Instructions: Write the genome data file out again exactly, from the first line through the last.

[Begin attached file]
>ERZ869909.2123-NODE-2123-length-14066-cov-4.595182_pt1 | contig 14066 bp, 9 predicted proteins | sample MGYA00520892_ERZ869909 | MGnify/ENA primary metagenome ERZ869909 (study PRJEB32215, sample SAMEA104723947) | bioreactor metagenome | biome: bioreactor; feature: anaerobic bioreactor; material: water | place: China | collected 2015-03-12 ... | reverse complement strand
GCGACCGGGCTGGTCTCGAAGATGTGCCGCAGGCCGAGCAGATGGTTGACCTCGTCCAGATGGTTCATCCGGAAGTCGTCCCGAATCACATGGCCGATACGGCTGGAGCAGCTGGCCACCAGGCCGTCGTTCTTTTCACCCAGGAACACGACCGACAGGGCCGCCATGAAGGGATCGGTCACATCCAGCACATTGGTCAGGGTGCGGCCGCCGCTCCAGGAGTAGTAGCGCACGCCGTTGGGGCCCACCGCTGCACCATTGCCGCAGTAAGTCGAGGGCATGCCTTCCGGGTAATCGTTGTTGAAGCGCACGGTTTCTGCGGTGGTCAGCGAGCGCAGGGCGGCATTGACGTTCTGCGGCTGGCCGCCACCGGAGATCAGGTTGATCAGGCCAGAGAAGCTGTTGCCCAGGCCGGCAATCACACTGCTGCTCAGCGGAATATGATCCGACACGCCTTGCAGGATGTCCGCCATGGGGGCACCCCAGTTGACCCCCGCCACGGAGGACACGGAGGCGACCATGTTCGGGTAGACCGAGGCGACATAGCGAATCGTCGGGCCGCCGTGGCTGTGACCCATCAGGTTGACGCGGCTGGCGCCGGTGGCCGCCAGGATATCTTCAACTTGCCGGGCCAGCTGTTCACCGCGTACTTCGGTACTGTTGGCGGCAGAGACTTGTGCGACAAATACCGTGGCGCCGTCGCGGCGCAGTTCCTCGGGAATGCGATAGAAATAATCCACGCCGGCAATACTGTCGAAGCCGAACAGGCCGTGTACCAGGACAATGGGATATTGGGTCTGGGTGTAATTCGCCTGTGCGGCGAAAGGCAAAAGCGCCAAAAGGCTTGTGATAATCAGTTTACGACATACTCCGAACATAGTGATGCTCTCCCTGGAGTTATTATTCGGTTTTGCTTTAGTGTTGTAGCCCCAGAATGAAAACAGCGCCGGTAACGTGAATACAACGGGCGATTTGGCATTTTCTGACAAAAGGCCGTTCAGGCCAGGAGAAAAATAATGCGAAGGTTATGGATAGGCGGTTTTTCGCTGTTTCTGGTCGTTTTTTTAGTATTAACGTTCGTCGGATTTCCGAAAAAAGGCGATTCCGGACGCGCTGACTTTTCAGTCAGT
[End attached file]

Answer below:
>ERZ869909.2123-NODE-2123-length-14066-cov-4.595182_pt1 | contig 14066 bp, 9 predicted proteins | sample MGYA00520892_ERZ869909 | MGnify/ENA primary metagenome ERZ869909 (study PRJEB32215, sample SAMEA104723947) | bioreactor metagenome | biome: bioreactor; feature: anaerobic bioreactor; material: water | place: China | collected 2015-03-12 ... | reverse complement strand
GCGACCGGGCTGGTCTCGAAGATGTGCCGCAGGCCGAGCAGATGGTTGACCTCGTCCAGATGGTTCATCCGGAAGTCGTCCCGAATCACATGGCCGATACGGCTGGAGCAGCTGGCCACCAGGCCGTCGTTCTTTTCACCCAGGAACACGACCGACAGGGCCGCCATGAAGGGATCGGTCACATCCAGCACATTGGTCAGGGTGCGGCCGCCGCTCCAGGAGTAGTAGCGCACGCCGTTGGGGCCCACCGCTGCACCATTGCCGCAGTAAGTCGAGGGCATGCCTTCCGGGTAATCGTTGTTGAAGCGCACGGTTTCTGCGGTGGTCAGCGAGCGCAGGGCGGCATTGACGTTCTGCGGCTGGCCGCCACCGGAGATCAGGTTGATCAGGCCAGAGAAGCTGTTGCCCAGGCCGGCAATCACACTGCTGCTCAGCGGAATATGATCCGACACGCCTTGCAGGATGTCCGCCATGGGGGCACCCCAGTTGACCCCCGCCACGGAGGACACGGAGGCGACCATGTTCGGGTAGACCGAGGCGACATAGCGAATCGTCGGGCCGCCGTGGCTGTGACCCATCAGGTTGACGCGGCTGGCGCCGGTGGCCGCCAGGATATCTTCAACTTGCCGGGCCAGCTGTTCACCGCGTACTTCGGTACTGTTGGCGGCAGAGACTTGTGCGACAAATACCGTGGCGCCGTCGCGGCGCAGTTCCTCGGGAATGCGATAGAAATAATCCACGCCGGCAATACTGTCGAAGCCGAACAGGCCGTGTACCAGGACAATGGGATATTGGGTCTGGGTGTAATTCGCCTGTGCGGCGAAAGGCAAAAGCGCCAAAAGGCTTGTGATAATCAGTTTACGACATACTCCGAACATAGTGATGCTCTCCCTGGAGTTATTATTCGGTTTTGCTTTAGTGTTGTAGCCCCAGAATGAAAACAGCGCCGGTAACGTGAATACAACGGGCGATTTGGCATTTTCTGACAAAAGGCCGTTCAGGCCAGGAGAAAAATAATGCGAAGGTTATGGATAGGCGGTTTTTCGCTGTTTCTGGTCGTTTTTTTAGTATTAACGTTCGTCGGATTTCCGAAAAAAGGCGATTCCGGACGCGCTGACTTTTCAGTCAGT